Nicholas Kristof wrote a compelling article titled “Our Gas Guzzlers, Their Lives”. In the article he is arguing that wealthier country’s greenhouse gas emissions are severely damaging life in many African countries. In fact Charles Ehrhart, a Care staff member in Kenya, states, “The negative impact of the West’s carbon emissions will overwhelm the positive effects of aid” (Kristof 580). So although we are trying to aid, it is our lifestyles that are damaging these peoples’ environment. Nicholas does a spectacular job presenting his case and giving evidence for his claims. Kristof produces an effective argument because of his stellar development of ethos, logos and pathos.
Nicholas D. Kristof is a Pulitzer Prize-winning journalist known for his rhetoric on human sufferings in third-world countries (Writing Arguments 579). Clearly Kristof is knowledgeable on the controversy he is discussing, which is the first step in establishing a sound ethos. His background knowledge on impoverished countries combined with his evident care for helping these countries continues to build his ethos. Kristof obviously cares a lot about helping struggling countries as he set up a foundation in which he takes one student a year on a reporting trip to help educate young people on the injustices taking place in third world countries. Nicholas does a great job developing his ethos in his essay and his prior experience in the field only adds to his credibility, which in turn makes his essay more persuasive. Aside from displaying and building a good ethos Nicholas also excelled in formulating an effective logos.
Kristof shines in his development of his logos. He uses a plethora of different sources to construct his argument from many points of views. The main point that he is trying to make is that the carbon emissions from wealthy countries in the West are seriously damaging third world countries through global warming. Throughout his passage, Nicholas cites multiple sources to support his argument. He uses experts on agricultural science, the Intergovernmental Panel on Climate Change, and even a local African fisherman (579). This array of different sources gives insight to many different viewpoints. The scientific experts help give statistics and trends which strengthen Kristof’s logos.
For example the Intergovernmental Panel on Climate Change said that, “’Projected reductions in yield in some countries could be as much as 50 percent by 2020, and crop net revenues could fall as much as 90 percent’”(Kristof 579,580). This is some pretty compelling evidence and it is given by an expert, which makes Kristof’s logos stronger. Using the local fisherman and a Care staff member from Kenya also helps make the argument more effective. By using people who are right there day in and day out it makes the story persuasive. They are living the climate change and can tell. Fisherman Alexand Mbarubukeye states, “’Even the hippos are unhappy’”(Kristof 579). Aside from making his logos stronger the locals also help add to Kristof’s pathos, because the audience can sympathize with the people experiencing this first hand.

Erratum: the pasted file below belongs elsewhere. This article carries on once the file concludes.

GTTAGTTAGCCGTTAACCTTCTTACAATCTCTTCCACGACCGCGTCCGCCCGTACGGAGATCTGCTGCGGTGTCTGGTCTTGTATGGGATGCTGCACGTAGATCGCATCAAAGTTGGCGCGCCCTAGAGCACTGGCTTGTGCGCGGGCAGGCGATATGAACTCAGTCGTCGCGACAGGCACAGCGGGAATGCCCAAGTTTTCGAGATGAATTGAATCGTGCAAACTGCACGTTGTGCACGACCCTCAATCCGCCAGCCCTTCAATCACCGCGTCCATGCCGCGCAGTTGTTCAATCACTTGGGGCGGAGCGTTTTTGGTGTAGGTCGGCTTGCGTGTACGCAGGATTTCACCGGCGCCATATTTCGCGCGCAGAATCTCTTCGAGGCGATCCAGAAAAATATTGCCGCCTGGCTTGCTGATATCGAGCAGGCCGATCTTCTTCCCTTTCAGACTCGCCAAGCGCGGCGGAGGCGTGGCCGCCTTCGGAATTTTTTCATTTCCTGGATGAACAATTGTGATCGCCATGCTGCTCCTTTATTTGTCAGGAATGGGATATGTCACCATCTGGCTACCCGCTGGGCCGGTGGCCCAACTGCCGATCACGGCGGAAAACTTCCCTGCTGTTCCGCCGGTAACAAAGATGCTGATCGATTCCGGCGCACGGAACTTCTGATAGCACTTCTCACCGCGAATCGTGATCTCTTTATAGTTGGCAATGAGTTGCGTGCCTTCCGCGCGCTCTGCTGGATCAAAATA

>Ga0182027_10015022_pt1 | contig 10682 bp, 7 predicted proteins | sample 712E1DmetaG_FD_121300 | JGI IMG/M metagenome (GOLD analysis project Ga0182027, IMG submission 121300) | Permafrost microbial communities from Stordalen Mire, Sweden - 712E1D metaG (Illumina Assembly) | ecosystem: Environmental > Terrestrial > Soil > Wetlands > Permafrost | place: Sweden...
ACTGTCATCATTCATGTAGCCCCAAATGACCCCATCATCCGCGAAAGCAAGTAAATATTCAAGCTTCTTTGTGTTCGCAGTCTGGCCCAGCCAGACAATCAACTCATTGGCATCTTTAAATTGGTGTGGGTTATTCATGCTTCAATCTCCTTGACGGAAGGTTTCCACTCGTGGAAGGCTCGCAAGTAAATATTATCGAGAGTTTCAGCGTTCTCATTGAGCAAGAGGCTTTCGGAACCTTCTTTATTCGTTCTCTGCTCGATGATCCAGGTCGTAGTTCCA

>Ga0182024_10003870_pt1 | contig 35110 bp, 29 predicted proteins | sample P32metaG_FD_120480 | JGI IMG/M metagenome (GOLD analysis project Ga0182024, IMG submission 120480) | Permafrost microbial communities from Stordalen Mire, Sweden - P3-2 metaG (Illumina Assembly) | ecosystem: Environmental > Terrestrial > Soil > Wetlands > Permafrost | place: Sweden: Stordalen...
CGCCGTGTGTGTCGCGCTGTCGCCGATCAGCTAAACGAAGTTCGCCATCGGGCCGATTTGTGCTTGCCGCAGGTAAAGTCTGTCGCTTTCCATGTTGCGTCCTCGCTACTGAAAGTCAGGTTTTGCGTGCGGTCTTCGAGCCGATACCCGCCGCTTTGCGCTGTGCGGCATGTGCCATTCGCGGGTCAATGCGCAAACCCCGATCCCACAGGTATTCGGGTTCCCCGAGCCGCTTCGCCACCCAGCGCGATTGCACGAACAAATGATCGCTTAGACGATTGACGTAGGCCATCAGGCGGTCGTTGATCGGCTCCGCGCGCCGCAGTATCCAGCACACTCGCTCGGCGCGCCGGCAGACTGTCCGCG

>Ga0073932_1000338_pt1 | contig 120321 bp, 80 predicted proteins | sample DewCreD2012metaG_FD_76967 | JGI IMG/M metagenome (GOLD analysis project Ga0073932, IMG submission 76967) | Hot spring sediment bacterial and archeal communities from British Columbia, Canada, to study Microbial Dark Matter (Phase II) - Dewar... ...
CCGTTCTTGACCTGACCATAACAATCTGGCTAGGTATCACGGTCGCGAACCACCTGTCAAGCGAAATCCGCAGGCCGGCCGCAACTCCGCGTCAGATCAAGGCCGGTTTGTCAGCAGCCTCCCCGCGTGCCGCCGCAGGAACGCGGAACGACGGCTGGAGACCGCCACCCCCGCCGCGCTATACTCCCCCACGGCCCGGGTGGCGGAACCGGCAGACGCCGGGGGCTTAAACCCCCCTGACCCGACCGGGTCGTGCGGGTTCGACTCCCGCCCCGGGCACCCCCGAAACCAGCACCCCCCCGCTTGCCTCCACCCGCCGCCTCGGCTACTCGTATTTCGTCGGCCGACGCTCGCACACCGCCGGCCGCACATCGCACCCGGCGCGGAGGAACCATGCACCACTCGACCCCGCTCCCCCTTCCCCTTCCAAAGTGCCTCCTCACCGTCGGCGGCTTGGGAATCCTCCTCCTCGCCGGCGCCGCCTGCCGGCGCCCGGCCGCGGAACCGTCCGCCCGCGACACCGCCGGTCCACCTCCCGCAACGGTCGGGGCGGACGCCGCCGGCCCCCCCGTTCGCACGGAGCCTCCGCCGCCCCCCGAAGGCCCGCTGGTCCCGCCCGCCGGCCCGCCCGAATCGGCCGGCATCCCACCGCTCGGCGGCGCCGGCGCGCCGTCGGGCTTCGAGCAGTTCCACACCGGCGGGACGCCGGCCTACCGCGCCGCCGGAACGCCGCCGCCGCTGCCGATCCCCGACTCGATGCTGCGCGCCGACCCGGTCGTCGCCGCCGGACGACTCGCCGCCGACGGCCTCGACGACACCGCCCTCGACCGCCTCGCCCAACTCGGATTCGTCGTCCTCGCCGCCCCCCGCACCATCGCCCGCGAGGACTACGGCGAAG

Nicholas Kristof does a great job developing ethos and logos, and he ends his argument by taking a pathetic approach. Throughout the passage Nicholas talks about how so many people have died with a main factor being competition for scarce resources. Climate change is only making resources scarcer, so an audience can obviously sympathize with the people being harmed. Kristof closes his passage with, “ The cost of our environmental irresponsibility will be measured in thousands of children dying of hunger, malaria, and war” (580). This was an extremely effective closing to his speech. He left the audience with a bang, basically saying if we don’t change our ways of excessive carbon consumption, people will die. This is where his pathos is most evident. By exciting the audience’s passions in the last line, Kristof left his mark and closed his speech perfectly.
In short, “Our Gas Guzzlers, Their Lives” was a very interesting article. To add on, it was also a very effective form of rhetoric. Nicholas Kristof establishes his argument that Western carbon emissions are seriously threatening life in Africa. Throughout his speech he gives countless pieces of evidence and even local testimonies for support. Aside from developing a good logos Kristof has a great ethos too. Prior to this speech he was very educated on third-world countries and world economics (Writing Arguments 579). Throughout the speech, you can also tell how much he cared about the issue. His caring about this and his story of how thousands of people will lose their lives was a perfect demonstration of pathos. All in all Nicholas Kristof developed a great and effective argument, and even covered counter points.
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